Nothing brings people together like complaining about air travel. The cramped spaces. The overpriced airport drinks. The shared, deep-seated fear of sudden death.
Whether you’re commiserating with the stranger sitting next to you about the hours-long flight ahead or commenting on your friend Jenny’s Facebook post that you, too, are terrible at abiding by the baggage guidelines, you can rest assured that empathy is available to you even if solutions aren’t.
But what if they are? What if you’ve been so blinded by your own suffering that you’ve failed to see how you might make things go a bit more smoothly for everyone involved if only you followed the instructions of those people whose job it is to oversee your plane ride, cater to your plane desires, and field your plane complaints?
We searched out a few flight attendants to talk about the annoying things passengers do on airplanes. Some of them are pretty obvious; others, not so much.
Flight attendants really wish their passengers would stop…
1. Ordering Hot Drinks on a Short Flight
“I hate it when passengers order hot tea or hot chocolate on a flight less than an hour,” says one flight attendant with several years of experience who asked to remain anonymous (we’ll call her Tammy). “Flight attendants must wait about 15 minutes to start service, and must take away all drinks and service items about 15 minutes prior to landing.”
“That leaves 30 minutes to set up and serve over 100 people, assuming we don’t have to sit even longer for turbulence. Waiting for that hot water spigot to slowly pour your hot water for your mixed hot beverage seems like an eternity. And that drink that takes three [times] as long to make than anyone else’s will not even be cool enough to drink before it has to be collected for landing. It is often returned full.”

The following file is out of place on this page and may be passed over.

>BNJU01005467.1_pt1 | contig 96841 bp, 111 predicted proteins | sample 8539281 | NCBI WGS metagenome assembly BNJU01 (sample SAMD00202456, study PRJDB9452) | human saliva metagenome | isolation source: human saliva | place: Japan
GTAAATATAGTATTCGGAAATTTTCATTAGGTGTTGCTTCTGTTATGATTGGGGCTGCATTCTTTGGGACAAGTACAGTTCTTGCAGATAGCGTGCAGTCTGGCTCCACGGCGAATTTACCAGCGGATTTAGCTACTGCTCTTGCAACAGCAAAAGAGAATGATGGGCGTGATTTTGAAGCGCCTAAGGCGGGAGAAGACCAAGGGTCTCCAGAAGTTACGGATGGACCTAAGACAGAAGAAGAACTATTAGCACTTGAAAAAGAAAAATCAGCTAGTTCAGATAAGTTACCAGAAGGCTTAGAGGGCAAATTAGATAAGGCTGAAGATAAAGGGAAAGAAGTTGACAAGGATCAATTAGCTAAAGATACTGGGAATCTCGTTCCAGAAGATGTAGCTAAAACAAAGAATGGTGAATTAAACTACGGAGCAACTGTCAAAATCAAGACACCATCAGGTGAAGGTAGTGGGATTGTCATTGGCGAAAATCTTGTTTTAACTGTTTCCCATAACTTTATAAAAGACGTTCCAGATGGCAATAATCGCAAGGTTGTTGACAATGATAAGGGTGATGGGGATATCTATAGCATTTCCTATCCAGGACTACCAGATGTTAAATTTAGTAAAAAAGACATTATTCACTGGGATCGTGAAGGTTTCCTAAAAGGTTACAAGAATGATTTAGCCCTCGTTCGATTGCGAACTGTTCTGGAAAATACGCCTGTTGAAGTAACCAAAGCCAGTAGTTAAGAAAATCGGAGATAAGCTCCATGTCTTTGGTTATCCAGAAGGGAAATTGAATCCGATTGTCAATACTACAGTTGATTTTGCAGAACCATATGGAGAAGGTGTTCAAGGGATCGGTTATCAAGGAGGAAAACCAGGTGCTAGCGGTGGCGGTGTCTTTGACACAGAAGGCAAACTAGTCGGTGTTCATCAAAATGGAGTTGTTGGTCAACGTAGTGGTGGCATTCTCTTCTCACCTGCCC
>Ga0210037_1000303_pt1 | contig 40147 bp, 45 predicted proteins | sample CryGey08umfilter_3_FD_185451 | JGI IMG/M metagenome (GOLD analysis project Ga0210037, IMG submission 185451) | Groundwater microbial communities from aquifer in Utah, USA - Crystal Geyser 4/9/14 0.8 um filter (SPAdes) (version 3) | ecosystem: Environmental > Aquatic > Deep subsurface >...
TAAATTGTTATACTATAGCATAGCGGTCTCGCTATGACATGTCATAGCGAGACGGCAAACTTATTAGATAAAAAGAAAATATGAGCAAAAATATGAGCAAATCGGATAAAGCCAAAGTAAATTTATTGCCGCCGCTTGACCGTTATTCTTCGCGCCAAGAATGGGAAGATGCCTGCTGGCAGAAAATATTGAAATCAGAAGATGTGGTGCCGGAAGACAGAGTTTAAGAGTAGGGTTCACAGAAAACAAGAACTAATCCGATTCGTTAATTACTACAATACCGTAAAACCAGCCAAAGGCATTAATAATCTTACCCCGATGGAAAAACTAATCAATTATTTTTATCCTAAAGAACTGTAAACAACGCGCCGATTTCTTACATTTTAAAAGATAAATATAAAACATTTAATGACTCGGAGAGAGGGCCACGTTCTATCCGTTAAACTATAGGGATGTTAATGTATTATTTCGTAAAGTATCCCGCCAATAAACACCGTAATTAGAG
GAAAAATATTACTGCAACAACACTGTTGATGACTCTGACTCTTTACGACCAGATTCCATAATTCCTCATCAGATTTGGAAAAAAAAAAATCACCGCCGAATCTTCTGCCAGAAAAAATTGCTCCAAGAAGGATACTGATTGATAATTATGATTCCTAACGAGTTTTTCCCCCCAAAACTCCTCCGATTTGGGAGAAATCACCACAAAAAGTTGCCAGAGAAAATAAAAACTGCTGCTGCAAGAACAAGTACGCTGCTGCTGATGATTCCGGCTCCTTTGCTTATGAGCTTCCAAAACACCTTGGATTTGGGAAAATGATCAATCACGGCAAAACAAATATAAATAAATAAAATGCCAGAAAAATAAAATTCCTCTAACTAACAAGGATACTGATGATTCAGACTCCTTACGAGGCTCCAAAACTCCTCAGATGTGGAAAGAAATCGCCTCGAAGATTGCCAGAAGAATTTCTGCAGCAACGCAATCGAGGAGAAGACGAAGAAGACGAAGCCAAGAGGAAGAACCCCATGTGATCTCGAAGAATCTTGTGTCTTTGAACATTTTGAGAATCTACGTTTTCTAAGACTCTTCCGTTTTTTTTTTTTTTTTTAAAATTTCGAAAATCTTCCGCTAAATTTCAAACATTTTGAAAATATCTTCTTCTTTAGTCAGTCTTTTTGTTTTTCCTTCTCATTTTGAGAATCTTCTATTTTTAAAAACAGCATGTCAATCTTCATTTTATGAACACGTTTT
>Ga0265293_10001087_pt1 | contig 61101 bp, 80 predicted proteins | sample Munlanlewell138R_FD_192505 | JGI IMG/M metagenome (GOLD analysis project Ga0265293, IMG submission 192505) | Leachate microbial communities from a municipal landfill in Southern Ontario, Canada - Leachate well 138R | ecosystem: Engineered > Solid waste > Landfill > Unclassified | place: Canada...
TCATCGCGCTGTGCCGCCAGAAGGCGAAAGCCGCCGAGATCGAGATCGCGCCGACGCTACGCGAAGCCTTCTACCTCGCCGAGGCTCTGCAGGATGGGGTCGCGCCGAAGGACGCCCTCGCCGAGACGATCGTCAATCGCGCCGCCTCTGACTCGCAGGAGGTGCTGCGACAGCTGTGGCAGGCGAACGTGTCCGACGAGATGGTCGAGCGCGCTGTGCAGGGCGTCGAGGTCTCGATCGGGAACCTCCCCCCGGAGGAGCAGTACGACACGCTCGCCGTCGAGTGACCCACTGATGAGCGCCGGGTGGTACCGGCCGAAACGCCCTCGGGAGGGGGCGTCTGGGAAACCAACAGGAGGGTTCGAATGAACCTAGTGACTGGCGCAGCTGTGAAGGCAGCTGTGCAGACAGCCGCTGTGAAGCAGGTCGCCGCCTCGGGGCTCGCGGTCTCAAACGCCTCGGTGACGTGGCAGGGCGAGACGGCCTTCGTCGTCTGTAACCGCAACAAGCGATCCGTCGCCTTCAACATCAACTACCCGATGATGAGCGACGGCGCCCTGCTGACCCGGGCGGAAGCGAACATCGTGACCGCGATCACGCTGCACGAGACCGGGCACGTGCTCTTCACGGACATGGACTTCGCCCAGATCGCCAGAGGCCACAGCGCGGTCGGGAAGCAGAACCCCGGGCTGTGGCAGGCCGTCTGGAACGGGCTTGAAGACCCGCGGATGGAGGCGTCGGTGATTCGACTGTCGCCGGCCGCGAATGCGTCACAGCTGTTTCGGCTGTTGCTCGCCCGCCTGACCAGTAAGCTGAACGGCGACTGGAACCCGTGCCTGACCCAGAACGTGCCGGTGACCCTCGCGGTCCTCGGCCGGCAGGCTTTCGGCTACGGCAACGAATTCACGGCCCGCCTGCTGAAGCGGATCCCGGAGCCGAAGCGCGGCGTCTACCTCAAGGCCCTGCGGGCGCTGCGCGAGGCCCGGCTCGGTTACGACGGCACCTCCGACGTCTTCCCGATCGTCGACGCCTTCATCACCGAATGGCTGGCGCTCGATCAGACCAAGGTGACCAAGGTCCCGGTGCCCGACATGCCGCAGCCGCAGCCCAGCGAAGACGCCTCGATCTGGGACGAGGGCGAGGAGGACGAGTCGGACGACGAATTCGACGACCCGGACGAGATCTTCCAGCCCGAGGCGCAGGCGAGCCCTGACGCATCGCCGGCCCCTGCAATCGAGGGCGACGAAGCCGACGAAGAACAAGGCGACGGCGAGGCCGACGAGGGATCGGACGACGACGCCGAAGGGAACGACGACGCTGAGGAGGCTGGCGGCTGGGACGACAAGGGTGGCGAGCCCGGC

As we’ve mentioned before, it’s not always a great idea to order hot drinks on an airplane in the first place.
2. Getting Way Too Comfortable
On Dec. 28, 2016, Los Angeles–based comedian and actor Kumail Nanjiani went to Twitter to deliver a “Tweet storm” outlining the story of his five-and-a-half-hour-long flight a couple days before, during which one passenger decided to remove his pants and sit in his boxers with his feet propped up on either side of the in-flight television screen installed in front of him.
Nanjiani tweeted, “After 4 hours, a flight attendant finally said ‘Could you please put your feet down? People are walking through here.’ 40 second stare down.” Five minutes later, the man “thrusts one foot back up like a fist raised against an unjust sky.” Nanjiani also noted that the passenger would “slam his fist on the armrest” any time he didn’t immediately get a flight attendant’s attention.
These actions, understandably, were met with disapproval from the attendants—and probably most of the humanity—on board Nanjiani’s flight.
According to our flight attendants, that’s not so unusual. Of particular annoyance: Passengers who prop their feet up on the wall in the bulkhead.
“Do you put your feet on the wall when you are a guest in someone’s home?” one flight attendant asks. “You shouldn’t. It’s tacky.”
3. Using The Plane Like Their Personal Space
One post on the Instagram account passenger shaming made this abundantly clear. The picture features a tired young baby lying in the aisle.
A flight attendant captioned the photo: “Oopsie! I swear I didn’t mean to run over your baby with the 250lb beverage cart – my bad. Let me comp you a free drink!”
And while you should never let your kids play in the aisle of the plane, you really shouldn’t encroach on the galley (the area where flight attendants take their breaks, organize drinks, and perform other essential tasks).
“The galley is our office,” our flight attendant says. “It’s our tiny cubicle. It is not only where we have to do most of our work, but it is also where we eat our lunch, and try to take our 15 minute union break. We spend most of our time serving the public. Please be considerate of our personal space, because we don’t have very much of it to begin with.”
4. Taking Their Shoes Off
Sure, passengers have to take their shoes off during security screenings, but there’s no reason to expose your feet once you’re in the air.
If you’re rude enough to share your foot odor with other passengers, at least put your socks on before you head to the bathroom.